“Three times I appealed to the Lord about this, that it would leave me, but he said to me, ‘My grace is sufficient for you, for power is made perfect in weakness.’ So, I will boast all the more gladly of my weaknesses, so that the power of Christ may dwell in me.” – 2 Corinthians 12:8-9
I still remember the first resume I ever wrote. I was applying for a position at a college library, and I had only ever worked in one other library previously (as a student worker). I struggled to enumerate my previous work experience in such a way that highlighted the way my skills could easily transfer to work in a library. I felt like an imposter as I maneuvered my words to create a picture of competence in a field in which I had little experience. As for my weaknesses? I tried to make those seem less daunting by reminding the person doing the hiring that I was a fast learner and could make up for any deficits through hard work and determination.
Resumes are an opportunity for the job applicant to produce evidence that she or he is the right match for the job. They are an opportunity for us to prove ourselves to others.
As a recovering perfectionist, I have a few decades of experience at producing evidence to prove myself worthy. (Notice how even here I am trying to show you that I have some credibility to speak to this topic.) I have worked to create an “Enough Resume” to prove to myself and others that I am worthy of being loved. For my previous work experience, I list out the ways I have overworked myself, taken on too many commitments, and stressed myself out but followed through anyway. For my strengths, I boast of my stick-to-itiveness, and whatever other traits I can think of to prove that I deserve to be loved.
“We can never prove our worth through our accomplishments or inspire people to treat us with care and love because we’ve produced enough results.”
Here’s the problem: it doesn’t work. We can never prove our worth through our accomplishments or inspire people to treat us with care and love because we’ve produced enough results. In my book The Sacred Pulse: Holy Rhythms for Overwhelmed Souls, I realized this: “Even very good activities can become very exhausting activities when we do them to convince ourselves and others that we are worthy of being loved.” Ouch.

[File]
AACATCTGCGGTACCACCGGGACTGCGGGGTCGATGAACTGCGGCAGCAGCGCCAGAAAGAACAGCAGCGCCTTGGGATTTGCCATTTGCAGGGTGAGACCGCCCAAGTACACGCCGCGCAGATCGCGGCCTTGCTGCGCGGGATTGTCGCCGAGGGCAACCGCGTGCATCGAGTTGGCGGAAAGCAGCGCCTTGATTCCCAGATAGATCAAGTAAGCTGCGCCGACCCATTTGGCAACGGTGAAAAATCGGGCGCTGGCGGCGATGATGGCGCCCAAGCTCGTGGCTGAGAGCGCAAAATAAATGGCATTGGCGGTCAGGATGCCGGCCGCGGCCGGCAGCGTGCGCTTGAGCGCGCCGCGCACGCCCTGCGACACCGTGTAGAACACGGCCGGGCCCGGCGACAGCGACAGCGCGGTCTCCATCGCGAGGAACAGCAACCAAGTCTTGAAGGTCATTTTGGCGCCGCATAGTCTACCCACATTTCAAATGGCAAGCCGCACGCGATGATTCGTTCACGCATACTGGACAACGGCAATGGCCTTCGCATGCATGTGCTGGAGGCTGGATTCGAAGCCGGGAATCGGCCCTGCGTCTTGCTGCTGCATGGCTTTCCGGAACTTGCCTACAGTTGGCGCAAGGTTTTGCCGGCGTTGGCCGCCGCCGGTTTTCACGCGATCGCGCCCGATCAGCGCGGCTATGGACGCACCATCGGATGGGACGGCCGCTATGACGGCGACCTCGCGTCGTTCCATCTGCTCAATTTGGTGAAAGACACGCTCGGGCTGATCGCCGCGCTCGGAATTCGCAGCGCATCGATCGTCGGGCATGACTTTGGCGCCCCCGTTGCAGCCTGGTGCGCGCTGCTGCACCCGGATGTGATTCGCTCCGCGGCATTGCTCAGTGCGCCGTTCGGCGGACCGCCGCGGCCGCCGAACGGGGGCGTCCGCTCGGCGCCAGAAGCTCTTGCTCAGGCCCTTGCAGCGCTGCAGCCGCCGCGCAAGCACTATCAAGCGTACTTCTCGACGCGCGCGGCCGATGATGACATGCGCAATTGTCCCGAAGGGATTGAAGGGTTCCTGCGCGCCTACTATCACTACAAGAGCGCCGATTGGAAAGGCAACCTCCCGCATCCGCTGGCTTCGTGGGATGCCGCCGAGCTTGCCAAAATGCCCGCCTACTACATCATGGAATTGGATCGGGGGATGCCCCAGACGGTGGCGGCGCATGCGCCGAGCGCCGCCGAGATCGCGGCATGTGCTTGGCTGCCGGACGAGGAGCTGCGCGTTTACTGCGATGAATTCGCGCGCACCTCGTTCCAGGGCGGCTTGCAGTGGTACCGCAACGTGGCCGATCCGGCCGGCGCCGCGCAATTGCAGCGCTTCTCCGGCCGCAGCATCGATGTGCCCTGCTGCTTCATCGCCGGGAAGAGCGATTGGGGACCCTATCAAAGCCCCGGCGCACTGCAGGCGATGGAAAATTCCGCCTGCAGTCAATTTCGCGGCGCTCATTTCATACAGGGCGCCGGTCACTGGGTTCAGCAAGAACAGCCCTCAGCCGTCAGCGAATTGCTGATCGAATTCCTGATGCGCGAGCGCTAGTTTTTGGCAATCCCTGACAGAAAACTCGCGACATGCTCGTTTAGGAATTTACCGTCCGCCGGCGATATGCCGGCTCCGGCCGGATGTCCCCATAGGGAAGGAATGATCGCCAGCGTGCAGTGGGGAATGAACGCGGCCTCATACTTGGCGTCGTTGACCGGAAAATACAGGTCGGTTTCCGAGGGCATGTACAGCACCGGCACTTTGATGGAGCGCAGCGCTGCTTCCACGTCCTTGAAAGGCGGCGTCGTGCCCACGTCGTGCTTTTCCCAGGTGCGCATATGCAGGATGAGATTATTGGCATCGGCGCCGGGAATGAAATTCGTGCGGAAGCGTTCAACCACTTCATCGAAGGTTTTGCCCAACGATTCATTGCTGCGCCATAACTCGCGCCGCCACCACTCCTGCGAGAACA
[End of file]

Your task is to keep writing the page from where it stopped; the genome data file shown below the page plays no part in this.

Part of giving up busyness for Lent is finding the courage to erase the “Enough Resume.” In a famous passage of scripture, the apostle Paul (who I think also struggled to accept that he didn’t have to earn the love of God and others) wrote about a “thorn in the flesh” that plagued him. We don’t know if this was a physical ailment, or something else, but whatever it was, it seemed to have reminded Paul of his human limitations in a painful way. It confronted him with the reality that he could not produce enough or do enough with his human strength. Ultimately, it was going to be up to God.
“God’s grace is enough.”
In response to Paul’s pleading, the Lord responded, “My grace is sufficient for you, for power is made perfect in weakness.” God’s grace is enough. It is sufficient. We have deficits and weaknesses and imperfections, but we do not earn God’s love by assuring God that we’re quick learners and will get our messed-up-ness figured out in our first couple of weeks on the job. Instead, God’s grace meets our weaknesses, and somehow that is enough.
Prayer: God, I am taking my “Enough Resume” and wiping it clean. Help me to receive the grace and love you offer to me, and help me to trust that it is not up to me to earn it. Amen.
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